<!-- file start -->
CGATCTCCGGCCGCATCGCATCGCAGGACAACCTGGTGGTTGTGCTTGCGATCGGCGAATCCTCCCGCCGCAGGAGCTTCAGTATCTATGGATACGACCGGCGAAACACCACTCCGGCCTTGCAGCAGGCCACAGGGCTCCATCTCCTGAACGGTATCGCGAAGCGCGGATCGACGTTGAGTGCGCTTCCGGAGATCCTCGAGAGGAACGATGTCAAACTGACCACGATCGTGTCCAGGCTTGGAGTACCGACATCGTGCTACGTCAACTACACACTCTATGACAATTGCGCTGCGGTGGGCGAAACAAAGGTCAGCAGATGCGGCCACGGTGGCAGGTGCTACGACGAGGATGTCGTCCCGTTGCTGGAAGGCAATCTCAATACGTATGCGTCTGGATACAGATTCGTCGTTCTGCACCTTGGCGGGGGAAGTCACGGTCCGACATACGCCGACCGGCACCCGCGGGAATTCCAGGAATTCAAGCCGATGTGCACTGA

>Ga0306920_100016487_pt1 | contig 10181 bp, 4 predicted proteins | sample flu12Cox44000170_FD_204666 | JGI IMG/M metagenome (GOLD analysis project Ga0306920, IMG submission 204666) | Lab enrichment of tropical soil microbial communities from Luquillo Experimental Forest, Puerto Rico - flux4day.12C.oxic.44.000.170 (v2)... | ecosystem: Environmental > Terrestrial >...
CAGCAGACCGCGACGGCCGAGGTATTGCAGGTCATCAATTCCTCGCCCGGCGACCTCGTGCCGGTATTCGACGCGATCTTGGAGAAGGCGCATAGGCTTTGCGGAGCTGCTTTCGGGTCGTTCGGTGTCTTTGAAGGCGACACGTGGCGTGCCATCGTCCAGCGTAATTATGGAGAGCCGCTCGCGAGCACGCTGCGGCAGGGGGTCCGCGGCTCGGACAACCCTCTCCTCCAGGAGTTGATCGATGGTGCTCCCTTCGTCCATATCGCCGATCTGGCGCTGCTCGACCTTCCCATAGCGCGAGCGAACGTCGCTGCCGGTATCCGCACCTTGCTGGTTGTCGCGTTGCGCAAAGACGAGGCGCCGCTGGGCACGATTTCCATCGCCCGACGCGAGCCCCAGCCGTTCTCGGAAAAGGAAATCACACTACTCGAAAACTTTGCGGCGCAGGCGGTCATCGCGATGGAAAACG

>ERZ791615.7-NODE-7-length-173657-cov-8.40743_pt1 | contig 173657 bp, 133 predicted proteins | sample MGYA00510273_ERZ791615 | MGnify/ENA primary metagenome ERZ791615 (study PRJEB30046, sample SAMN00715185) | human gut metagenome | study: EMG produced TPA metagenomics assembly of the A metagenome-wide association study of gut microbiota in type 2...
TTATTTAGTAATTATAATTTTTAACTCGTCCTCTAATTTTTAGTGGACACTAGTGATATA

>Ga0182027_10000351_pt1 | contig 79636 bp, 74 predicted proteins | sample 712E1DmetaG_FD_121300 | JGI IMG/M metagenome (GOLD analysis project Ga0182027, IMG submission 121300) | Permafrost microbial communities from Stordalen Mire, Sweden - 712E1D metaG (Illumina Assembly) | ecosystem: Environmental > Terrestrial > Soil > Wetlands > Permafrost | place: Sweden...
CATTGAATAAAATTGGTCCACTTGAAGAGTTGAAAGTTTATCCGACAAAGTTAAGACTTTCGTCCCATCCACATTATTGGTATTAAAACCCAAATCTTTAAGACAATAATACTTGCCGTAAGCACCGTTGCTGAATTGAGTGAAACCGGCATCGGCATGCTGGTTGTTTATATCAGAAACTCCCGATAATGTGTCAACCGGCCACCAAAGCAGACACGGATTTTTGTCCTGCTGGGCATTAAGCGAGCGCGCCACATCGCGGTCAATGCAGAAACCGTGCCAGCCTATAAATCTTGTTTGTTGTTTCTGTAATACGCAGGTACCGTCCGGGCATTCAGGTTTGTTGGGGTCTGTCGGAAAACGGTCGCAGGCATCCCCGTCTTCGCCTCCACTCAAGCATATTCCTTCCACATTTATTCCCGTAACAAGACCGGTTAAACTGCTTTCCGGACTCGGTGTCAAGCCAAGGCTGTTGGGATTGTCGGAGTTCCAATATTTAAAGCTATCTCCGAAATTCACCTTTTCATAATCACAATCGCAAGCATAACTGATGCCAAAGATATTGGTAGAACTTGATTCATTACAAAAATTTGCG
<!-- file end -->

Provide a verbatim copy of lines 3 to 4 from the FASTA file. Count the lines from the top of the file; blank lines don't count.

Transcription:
CAGCAGACCGCGACGGCCGAGGTATTGCAGGTCATCAATTCCTCGCCCGGCGACCTCGTGCCGGTATTCGACGCGATCTTGGAGAAGGCGCATAGGCTTTGCGGAGCTGCTTTCGGGTCGTTCGGTGTCTTTGAAGGCGACACGTGGCGTGCCATCGTCCAGCGTAATTATGGAGAGCCGCTCGCGAGCACGCTGCGGCAGGGGGTCCGCGGCTCGGACAACCCTCTCCTCCAGGAGTTGATCGATGGTGCTCCCTTCGTCCATATCGCCGATCTGGCGCTGCTCGACCTTCCCATAGCGCGAGCGAACGTCGCTGCCGGTATCCGCACCTTGCTGGTTGTCGCGTTGCGCAAAGACGAGGCGCCGCTGGGCACGATTTCCATCGCCCGACGCGAGCCCCAGCCGTTCTCGGAAAAGGAAATCACACTACTCGAAAACTTTGCGGCGCAGGCGGTCATCGCGATGGAAAACG

>ERZ791615.7-NODE-7-length-173657-cov-8.40743_pt1 | contig 173657 bp, 133 predicted proteins | sample MGYA00510273_ERZ791615 | MGnify/ENA primary metagenome ERZ791615 (study PRJEB30046, sample SAMN00715185) | human gut metagenome | study: EMG produced TPA metagenomics assembly of the A metagenome-wide association study of gut microbiota in type 2...